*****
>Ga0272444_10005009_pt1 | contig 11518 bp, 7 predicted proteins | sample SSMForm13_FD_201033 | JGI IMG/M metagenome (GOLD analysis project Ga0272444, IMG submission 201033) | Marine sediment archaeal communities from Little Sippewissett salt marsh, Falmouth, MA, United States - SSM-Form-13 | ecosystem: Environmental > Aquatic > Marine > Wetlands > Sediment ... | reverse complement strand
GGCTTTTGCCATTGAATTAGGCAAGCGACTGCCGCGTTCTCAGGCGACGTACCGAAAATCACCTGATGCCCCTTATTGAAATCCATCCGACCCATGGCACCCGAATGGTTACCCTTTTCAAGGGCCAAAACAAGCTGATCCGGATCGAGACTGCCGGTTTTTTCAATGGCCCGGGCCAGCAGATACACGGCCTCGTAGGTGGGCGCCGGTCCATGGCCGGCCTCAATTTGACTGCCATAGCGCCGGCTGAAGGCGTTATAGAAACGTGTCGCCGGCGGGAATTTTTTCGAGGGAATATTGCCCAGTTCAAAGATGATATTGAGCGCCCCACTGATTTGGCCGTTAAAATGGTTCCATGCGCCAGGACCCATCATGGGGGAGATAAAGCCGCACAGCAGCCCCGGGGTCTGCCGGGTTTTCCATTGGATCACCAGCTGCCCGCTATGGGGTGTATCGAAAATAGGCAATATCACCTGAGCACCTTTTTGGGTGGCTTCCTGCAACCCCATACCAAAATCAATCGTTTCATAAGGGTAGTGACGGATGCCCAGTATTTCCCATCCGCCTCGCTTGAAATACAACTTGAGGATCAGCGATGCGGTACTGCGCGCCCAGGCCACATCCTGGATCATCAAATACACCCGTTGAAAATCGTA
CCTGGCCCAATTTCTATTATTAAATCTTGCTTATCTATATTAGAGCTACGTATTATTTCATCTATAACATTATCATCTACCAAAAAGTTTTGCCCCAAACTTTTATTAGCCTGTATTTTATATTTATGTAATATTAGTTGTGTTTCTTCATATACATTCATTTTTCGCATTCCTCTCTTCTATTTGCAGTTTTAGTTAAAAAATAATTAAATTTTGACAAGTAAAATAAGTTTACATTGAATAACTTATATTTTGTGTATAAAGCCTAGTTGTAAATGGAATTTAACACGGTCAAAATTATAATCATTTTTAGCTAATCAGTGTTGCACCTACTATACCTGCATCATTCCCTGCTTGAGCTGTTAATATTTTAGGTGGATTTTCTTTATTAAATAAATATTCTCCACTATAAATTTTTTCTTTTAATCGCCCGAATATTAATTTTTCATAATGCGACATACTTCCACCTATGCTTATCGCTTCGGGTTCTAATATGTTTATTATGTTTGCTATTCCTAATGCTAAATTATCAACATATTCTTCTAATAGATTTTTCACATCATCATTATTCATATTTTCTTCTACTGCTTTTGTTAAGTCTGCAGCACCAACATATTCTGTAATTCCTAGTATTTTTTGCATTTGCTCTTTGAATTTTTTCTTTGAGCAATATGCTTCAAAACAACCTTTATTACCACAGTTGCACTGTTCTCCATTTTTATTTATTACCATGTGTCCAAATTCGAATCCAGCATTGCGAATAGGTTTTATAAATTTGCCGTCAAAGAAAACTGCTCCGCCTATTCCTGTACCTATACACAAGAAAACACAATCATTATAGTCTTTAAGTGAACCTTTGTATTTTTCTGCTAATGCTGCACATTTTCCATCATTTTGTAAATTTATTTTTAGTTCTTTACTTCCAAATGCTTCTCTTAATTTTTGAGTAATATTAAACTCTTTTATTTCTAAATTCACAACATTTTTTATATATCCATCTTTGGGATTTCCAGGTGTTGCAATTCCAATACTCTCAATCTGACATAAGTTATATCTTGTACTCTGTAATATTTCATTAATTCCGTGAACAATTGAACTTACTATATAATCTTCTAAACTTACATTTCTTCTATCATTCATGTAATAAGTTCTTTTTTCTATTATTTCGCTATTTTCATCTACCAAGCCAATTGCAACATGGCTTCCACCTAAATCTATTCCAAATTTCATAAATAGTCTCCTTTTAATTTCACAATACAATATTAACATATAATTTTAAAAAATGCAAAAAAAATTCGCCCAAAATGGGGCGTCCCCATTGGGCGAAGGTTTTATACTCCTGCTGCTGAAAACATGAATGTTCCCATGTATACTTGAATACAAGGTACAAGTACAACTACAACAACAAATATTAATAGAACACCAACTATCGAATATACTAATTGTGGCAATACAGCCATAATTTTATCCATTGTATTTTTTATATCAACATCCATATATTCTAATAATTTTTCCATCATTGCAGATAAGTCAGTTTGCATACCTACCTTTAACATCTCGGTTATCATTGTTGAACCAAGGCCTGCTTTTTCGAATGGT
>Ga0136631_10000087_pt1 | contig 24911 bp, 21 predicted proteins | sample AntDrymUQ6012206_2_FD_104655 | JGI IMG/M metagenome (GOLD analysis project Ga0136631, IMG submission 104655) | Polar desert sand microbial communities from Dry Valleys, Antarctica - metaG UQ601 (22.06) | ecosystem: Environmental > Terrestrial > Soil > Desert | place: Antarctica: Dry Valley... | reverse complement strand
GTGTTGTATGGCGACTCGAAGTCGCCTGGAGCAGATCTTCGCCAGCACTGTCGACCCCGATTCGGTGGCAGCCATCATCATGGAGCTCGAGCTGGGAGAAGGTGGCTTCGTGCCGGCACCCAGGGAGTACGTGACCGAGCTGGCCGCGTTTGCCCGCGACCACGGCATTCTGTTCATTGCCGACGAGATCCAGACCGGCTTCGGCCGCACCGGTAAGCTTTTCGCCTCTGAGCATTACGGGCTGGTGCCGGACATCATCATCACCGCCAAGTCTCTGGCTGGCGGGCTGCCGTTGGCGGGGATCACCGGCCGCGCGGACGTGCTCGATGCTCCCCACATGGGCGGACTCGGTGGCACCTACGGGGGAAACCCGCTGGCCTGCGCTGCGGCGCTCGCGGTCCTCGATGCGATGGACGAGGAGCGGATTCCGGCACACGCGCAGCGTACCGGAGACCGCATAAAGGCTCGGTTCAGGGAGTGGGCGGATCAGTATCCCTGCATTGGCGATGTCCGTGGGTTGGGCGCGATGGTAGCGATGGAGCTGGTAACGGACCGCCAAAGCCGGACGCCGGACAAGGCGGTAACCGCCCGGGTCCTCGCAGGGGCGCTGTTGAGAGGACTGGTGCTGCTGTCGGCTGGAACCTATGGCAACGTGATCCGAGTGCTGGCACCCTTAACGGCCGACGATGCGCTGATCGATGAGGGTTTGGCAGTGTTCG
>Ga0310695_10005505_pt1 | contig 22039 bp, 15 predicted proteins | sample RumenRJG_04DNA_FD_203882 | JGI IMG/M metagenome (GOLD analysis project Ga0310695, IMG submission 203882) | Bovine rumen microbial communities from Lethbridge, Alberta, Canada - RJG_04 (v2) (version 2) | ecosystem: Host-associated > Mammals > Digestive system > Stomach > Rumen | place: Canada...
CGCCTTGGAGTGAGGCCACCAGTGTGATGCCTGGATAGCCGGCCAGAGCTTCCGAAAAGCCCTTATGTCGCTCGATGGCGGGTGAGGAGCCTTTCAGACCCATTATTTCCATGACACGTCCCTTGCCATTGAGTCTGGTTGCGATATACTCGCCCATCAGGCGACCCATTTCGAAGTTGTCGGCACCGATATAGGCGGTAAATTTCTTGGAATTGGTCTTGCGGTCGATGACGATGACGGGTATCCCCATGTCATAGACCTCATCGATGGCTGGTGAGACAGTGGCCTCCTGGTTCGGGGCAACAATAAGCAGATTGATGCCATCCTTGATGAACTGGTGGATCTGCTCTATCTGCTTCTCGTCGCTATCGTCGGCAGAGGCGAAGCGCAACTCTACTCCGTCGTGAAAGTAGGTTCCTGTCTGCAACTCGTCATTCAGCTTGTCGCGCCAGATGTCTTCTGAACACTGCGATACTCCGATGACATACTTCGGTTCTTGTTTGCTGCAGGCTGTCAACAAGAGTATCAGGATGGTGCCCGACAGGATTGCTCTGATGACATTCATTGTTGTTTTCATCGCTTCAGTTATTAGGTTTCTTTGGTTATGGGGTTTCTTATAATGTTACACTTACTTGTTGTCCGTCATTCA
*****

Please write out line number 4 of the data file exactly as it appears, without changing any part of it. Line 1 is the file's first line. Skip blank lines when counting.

>Ga0136631_10000087_pt1 | contig 24911 bp, 21 predicted proteins | sample AntDrymUQ6012206_2_FD_104655 | JGI IMG/M metagenome (GOLD analysis project Ga0136631, IMG submission 104655) | Polar desert sand microbial communities from Dry Valleys, Antarctica - metaG UQ601 (22.06) | ecosystem: Environmental > Terrestrial > Soil > Desert | place: Antarctica: Dry Valley... | reverse complement strand